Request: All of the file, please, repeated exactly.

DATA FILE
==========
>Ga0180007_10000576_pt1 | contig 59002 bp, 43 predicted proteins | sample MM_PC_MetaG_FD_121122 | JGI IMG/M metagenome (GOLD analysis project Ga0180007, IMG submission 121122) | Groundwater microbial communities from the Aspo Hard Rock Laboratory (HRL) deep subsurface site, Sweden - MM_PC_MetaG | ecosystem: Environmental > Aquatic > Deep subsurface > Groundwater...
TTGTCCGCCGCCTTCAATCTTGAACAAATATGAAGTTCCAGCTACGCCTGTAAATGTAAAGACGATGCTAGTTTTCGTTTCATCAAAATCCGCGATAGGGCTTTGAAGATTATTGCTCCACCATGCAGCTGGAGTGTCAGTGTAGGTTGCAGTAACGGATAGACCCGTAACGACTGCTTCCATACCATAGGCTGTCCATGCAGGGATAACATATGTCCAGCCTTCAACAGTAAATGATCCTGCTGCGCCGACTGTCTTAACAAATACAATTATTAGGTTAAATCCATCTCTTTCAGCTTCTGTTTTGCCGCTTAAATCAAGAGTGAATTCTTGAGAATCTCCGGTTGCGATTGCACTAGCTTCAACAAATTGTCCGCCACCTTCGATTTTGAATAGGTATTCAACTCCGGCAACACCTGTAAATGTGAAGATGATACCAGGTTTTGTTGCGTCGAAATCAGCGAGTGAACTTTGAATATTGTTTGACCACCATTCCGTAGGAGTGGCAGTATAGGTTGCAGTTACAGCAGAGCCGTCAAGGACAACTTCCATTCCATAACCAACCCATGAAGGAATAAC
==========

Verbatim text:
>Ga0180007_10000576_pt1 | contig 59002 bp, 43 predicted proteins | sample MM_PC_MetaG_FD_121122 | JGI IMG/M metagenome (GOLD analysis project Ga0180007, IMG submission 121122) | Groundwater microbial communities from the Aspo Hard Rock Laboratory (HRL) deep subsurface site, Sweden - MM_PC_MetaG | ecosystem: Environmental > Aquatic > Deep subsurface > Groundwater...
TTGTCCGCCGCCTTCAATCTTGAACAAATATGAAGTTCCAGCTACGCCTGTAAATGTAAAGACGATGCTAGTTTTCGTTTCATCAAAATCCGCGATAGGGCTTTGAAGATTATTGCTCCACCATGCAGCTGGAGTGTCAGTGTAGGTTGCAGTAACGGATAGACCCGTAACGACTGCTTCCATACCATAGGCTGTCCATGCAGGGATAACATATGTCCAGCCTTCAACAGTAAATGATCCTGCTGCGCCGACTGTCTTAACAAATACAATTATTAGGTTAAATCCATCTCTTTCAGCTTCTGTTTTGCCGCTTAAATCAAGAGTGAATTCTTGAGAATCTCCGGTTGCGATTGCACTAGCTTCAACAAATTGTCCGCCACCTTCGATTTTGAATAGGTATTCAACTCCGGCAACACCTGTAAATGTGAAGATGATACCAGGTTTTGTTGCGTCGAAATCAGCGAGTGAACTTTGAATATTGTTTGACCACCATTCCGTAGGAGTGGCAGTATAGGTTGCAGTTACAGCAGAGCCGTCAAGGACAACTTCCATTCCATAACCAACCCATGAAGGAATAAC